Controversy as Irish Minister says independent Scotland would not be thrown out of EU


  By Martin Kelly
Media reports suggesting Ireland’s European Minister has said that an independent Scotland would be forced out of the European Union and have to apply for membership have been denied by the Minister herself.
Lucinda Creighton has said that remarks she made on Friday in response to questions from BBC Scotland reporter Raymond Buchanan had been “misconstrued”.

She said: “I certainly did not at any stage suggest that Scotland could, should or would be thrown out of the EU.”

Ms Creighton was responding to questions after reports broadcast by BBC Scotland throughout Friday claimed she believed that an independent Scotland would be forced to apply for European membership and that subsequent negotiations could be “lengthy”.

However, asked by Newsnet Scotland if she had indeed given this view, Ms Creighton replied that she had merely answered a question on “hypothetical negotiations with the EU” and that her reply she believed was “largely in line with that of the Scottish Government”

The Irish politician told Newsnet Scotland: “I was asked about the future of negotiations with the EU in the event that Scotland votes for independence.  I thought that my reply was largely in line with that of the Scottish Government.  I certainly did not at any stage suggest that Scotland could, should or would be thrown out of the EU.  Scottish people are citizens of Europe.”

The comments from the Irish Minister are sure to cause controversy following Friday’s news reports on BBC Scotland.  According to the broadcaster, Ms Creighton’s opinion “chimed” with that of Scottish Secretary Michael Moore who himself said that an independent Scotland would be “outside the EU having to negotiate its way back in”.

Speaking on Radio Scotland’s Newsdrive on Friday, Raymond Buchanan said he had asked the Irish Minister: “what Ireland’s view would be if an independent Scotland wanted to stay within the EU”. 

According to the BBC Scotland reporter, Ms Creighton responded to the question by saying that “If Scotland were to become independent, Scotland would have to apply for membership”.

In a later BBC broadcast Mr Buchanan told listeners that the opinion of the Scottish government that “EU membership would be automatic although there would need to be some negotiations” was “not the view held by Ireland’s Europe Minister” and that an independent Scotland “would have to apply first”.

Mr Buchanan was in Ireland in order to report on a visit by Deputy First Minister Nicola Sturgeon who gave a speech to the British-Irish Chamber of Commerce’s annual conference in Dublin.  In the speech, Ms Sturgeon said that EU membership is a major factor in attracting business investment to Scotland and that the announcement by UK PM David Cameron of a referendum on EU membership was a threat to thousands of Scottish jobs.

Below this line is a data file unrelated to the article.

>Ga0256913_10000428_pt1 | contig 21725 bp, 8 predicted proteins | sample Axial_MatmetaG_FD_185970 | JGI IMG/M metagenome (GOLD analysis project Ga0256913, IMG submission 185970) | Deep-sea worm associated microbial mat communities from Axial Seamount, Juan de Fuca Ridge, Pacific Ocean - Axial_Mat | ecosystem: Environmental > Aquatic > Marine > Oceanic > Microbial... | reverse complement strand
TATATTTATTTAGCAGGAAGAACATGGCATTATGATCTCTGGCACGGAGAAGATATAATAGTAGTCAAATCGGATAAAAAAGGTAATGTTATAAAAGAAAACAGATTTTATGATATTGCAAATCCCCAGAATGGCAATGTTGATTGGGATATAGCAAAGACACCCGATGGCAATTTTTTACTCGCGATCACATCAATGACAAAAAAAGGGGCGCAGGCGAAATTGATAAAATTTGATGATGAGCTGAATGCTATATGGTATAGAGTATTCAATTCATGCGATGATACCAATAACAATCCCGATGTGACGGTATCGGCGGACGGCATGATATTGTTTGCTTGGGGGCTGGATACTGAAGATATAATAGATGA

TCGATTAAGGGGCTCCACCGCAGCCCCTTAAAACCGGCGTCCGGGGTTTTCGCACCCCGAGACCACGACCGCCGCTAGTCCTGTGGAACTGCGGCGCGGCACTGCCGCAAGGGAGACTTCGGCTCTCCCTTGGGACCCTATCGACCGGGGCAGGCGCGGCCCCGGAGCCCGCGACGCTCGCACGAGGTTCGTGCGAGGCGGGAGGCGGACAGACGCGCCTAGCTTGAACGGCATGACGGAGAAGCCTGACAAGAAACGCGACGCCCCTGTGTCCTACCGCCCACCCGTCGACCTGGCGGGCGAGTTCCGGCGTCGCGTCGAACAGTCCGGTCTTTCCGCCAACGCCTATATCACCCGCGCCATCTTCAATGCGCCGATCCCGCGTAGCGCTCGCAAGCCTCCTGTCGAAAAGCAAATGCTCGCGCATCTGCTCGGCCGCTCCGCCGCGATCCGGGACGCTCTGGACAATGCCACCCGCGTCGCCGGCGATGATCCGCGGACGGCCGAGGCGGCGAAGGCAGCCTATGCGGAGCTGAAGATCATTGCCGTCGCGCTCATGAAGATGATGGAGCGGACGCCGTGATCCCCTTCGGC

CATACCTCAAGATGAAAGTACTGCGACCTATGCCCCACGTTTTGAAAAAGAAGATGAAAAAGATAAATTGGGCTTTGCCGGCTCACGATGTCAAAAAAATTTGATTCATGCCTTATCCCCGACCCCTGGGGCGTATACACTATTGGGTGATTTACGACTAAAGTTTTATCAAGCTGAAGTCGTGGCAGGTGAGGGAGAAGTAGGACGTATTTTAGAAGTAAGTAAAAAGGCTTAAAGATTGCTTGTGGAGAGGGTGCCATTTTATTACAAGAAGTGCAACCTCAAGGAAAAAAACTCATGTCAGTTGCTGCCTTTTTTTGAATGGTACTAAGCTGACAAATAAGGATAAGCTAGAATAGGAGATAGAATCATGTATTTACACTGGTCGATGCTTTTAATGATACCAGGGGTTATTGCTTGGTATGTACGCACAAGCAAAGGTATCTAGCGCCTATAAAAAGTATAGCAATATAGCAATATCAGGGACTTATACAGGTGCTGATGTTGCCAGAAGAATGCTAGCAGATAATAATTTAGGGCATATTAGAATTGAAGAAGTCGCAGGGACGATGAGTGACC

However the BBC Scotland reporter’s interpretation of Ms Creighton’s comments, according to the Irish Minister, are at odds with her actual views.

She added: “As SNP Westminster Leader, Angus Robertson said ‘Negotiations on the terms of membership would take place in the period between the referendum and the planned date of independence’, and that ‘The EU would adopt a simplified procedure for the negotiations, not the traditional procedure followed for the accession of non-member countries’.” … “I think that sums up the situation quite well.”

Commenting, an SNP Spokesperson said: “We warmly welcome this clarification from Ms Creighton that her view on an independent Scotland’s continued membership of the EU is in line with that of the Scottish Government, that negotiations would take place after a Yes vote in 2014 – but before Scotland becomes independent in 2016 – and therefore by definition from within the EU.

“In recent weeks we have heard a number of other important opinions on this matter – including those of David Edward, a former Judge in the European Court of Justice, and Professor David Scheffer, who profoundly supported the Scottish Government’s common-sense view.

“The truth is that the real threat to Scotland’s EU membership – and our access to the single market of half a billion people – comes from a No vote in 2014, which would leave us at the mercy of a Westminster Government which is steadily pushing the UK toward the EU exit door.”

The clarification from the Irish Minister is a significant blow to the anti-independence Better Together campaign which seized on Friday’s reports and claimed that the independence referendum is placing the Scotland’s EU membership in doubt.

It is also potentially embarrassing for BBC Scotland.  Appearing in front of a Holyrood Committee earlier last week, Mr Buchanan’s visit to Ireland was cited by BBC Scotland News and Current Affairs Chief John Boothman as evidence of the quality and in-depth reporting by the broadcaster of the referendum debate.

Mr Boothman said: “Later this week, I’m sure it’s not a secret – the Deputy First Minister is going to Dublin and my colleague Raymond Buchanan will be there as she speaks to the British-Irish Chamber of Commerce.”

However, there will now be doubts over the ability of BBC Scotland reporters to provide informative, accurate and in depth coverage of the independence referendum in light of the comments from Ms Creighton who said that “I regret that my words seem to have been presented or taken out of context.”